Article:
Bronchitis – Hello Health Hub
What is bronchitis?
Bronchitis is a respiratory infection of the central airways of the lungs (bronchi). The central airways branch off on either side of your windpipe (trachea). They lead to smaller and smaller airways inside your lungs called bronchioles.
The walls of the central airways produce mucus to trap dust and other particles that could otherwise irritate. Bronchitis happens when an infection irritates and inflames the airways. This causes them to produce more mucus than usual. Your body tries to shift this extra mucus through coughing.
Types of bronchitis
Bronchitis can be either acute bronchitis or chronic bronchitis.
Acute bronchitis - is a temporary airway inflammation, causing a cough and mucus. It can last for up to 3 weeks. It can affect people of all ages but mostly happens in children under 5 years of age. It's more common in winter and usually happens after a common cold, sore throat, or flu.
Chronic bronchitis - is a condition where a person has a cough that produces mucus every day for three months in a row per year and for at least two years in a row. It's one of several lung conditions collectively known as chronic obstructive pulmonary disease (COPD). This is a very serious problem and causes the lining of the bronchial tubes in your lungs to be irritated or inflamed all the time. It mainly affects adults over 40.
Symptoms of bronchitis
The main symptom of acute bronchitis is a hacking cough. This cough may produce clear, yellow-grey or greenish mucus (phlegm).
Other bronchitis symptoms are like those of the common cold or sinusitis and may include:
- a sore throat
- a headache
- a runny or blocked nose
- aches and pains
If you have acute bronchitis, your cough may last for several weeks after other symptoms have gone. The continual coughing makes your chest and stomach muscles sore. Some people may remain with shortness of breath or wheezing because of inflamed airways. This is more common with long-term (chronic) bronchitis.
Causes of bronchitis include:
Viral and bacterial infections
Bronchitis is mostly caused by a virus. It is not as common to be because of bacteria. The same viruses that give you the common cold or flu usually cause bronchitis.
Anyone who touches these surfaces can spread the virus by touching something else. This is why it is important to wash your hands regularly to reduce your risk of spreading it or contracting it.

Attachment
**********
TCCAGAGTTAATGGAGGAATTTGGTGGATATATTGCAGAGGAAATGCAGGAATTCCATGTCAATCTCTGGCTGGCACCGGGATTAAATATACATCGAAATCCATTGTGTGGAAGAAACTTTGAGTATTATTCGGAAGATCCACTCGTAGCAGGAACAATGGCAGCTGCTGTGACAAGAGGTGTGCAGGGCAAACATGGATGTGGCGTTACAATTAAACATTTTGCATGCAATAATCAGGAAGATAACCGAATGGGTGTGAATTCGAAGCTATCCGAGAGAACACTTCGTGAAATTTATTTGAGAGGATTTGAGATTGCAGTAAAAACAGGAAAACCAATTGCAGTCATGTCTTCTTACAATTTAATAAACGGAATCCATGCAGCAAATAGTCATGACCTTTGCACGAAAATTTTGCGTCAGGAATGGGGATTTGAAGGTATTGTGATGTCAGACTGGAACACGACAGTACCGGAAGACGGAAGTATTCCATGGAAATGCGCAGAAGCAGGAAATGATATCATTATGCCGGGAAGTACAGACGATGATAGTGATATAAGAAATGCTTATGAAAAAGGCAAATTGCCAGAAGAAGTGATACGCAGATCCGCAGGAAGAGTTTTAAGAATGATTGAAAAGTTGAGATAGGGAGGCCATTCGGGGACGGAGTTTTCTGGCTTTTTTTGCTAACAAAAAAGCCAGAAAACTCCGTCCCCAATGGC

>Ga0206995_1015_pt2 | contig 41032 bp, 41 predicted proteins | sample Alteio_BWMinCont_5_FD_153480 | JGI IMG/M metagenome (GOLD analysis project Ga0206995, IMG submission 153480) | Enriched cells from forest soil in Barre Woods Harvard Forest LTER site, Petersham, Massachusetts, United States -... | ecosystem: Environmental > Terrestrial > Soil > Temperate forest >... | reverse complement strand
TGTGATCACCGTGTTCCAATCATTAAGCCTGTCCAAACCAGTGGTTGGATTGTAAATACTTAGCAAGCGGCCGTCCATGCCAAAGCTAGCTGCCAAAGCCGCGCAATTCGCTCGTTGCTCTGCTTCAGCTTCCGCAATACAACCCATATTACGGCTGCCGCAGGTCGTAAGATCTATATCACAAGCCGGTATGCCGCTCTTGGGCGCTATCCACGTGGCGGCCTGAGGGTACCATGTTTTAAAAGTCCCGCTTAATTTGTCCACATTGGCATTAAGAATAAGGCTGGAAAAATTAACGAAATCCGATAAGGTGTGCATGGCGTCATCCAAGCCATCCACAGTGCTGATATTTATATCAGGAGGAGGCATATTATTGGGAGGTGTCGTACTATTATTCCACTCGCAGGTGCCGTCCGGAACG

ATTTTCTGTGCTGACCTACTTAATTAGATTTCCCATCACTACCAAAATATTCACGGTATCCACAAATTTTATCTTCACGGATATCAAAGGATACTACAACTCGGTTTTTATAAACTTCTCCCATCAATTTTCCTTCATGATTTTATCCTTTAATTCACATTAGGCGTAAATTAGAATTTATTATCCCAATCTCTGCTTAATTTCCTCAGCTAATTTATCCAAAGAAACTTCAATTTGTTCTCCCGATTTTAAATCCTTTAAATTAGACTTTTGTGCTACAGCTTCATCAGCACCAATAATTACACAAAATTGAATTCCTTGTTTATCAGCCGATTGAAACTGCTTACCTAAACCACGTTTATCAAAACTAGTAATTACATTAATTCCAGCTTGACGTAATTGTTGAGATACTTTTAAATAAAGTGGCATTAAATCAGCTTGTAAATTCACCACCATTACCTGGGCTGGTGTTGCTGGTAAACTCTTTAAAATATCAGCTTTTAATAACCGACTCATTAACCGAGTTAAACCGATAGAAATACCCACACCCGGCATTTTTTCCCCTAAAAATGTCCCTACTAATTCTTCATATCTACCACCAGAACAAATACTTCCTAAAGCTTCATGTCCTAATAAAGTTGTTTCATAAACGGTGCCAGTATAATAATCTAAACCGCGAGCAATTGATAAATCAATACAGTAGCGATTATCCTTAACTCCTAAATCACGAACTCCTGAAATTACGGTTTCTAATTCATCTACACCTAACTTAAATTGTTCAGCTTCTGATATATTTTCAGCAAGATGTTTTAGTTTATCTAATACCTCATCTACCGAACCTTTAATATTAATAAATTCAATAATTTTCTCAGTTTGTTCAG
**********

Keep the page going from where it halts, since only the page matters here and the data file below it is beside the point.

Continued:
Breathing in irritant substances
Inhaling irritant substances can cause bronchitis. Examples of these are smog, chemicals in household products or tobacco smoke. Smoking is the main cause of chronic bronchitis. It can affect people who inhale second-hand smoke, as well as those who smoke themselves.
Smoking and bronchitis
It's important that you stop smoking if you have bronchitis. Smoking aggravates bronchitis and increases your risk of developing emphysema. Stopping smoking while you have bronchitis can also be the perfect opportunity to quit altogether.
Is bronchitis contagious?
Bronchitis can be contagious depending on the type. Acute bronchitis is very contagious because it is often caused by the same virus that causes the cold or flu. Chronic bronchitis, on the other hand, is not contagious as it is a result of long-term inflammation of the airways.
In most cases, acute bronchitis clears up within a few weeks without needing treatment. However, the symptoms of bronchitis can last much longer. If you have symptoms for three months or longer, it is called chronic bronchitis. There’s no cure for chronic bronchitis, but some lifestyle changes can help ease your symptoms, such as:
- eating a healthy diet
- regular moderate exercise
- avoiding smoking
There are several medicines to relieve symptoms. Medicines called bronchodilators and steroids "open up" the airways. You can use these as an inhaler or as tablets. Mucolytic medicines thin the mucus in the lungs, making it easier to cough up.
Managing symptoms at home:
If you are suffering from acute bronchitis you should:
- get plenty of rest
- drink lots of fluid - to keep hydrated and it will also help loosen mucus in your lungs
- take paracetamol or ibuprofen if you have a high temperature or aches and pains
You should speak to your GP if your symptoms worsen or are slow to clear up. Sometimes bronchitis can develop into Pneumonia. This happens when the infection spreads deeper into the lungs. Causing the tiny air sacs inside the lungs to fill up with fluid.
About 1 in 20 cases of bronchitis lead to pneumonia. People with an increased risk of developing pneumonia include:
- elderly people
- people with a weakened immune system
- people with other health conditions, such as heart, liver or kidney disease
people who smoke
Mild pneumonia can usually be cleared up at home with antibiotics. However, more severe cases may be admitted to hospital.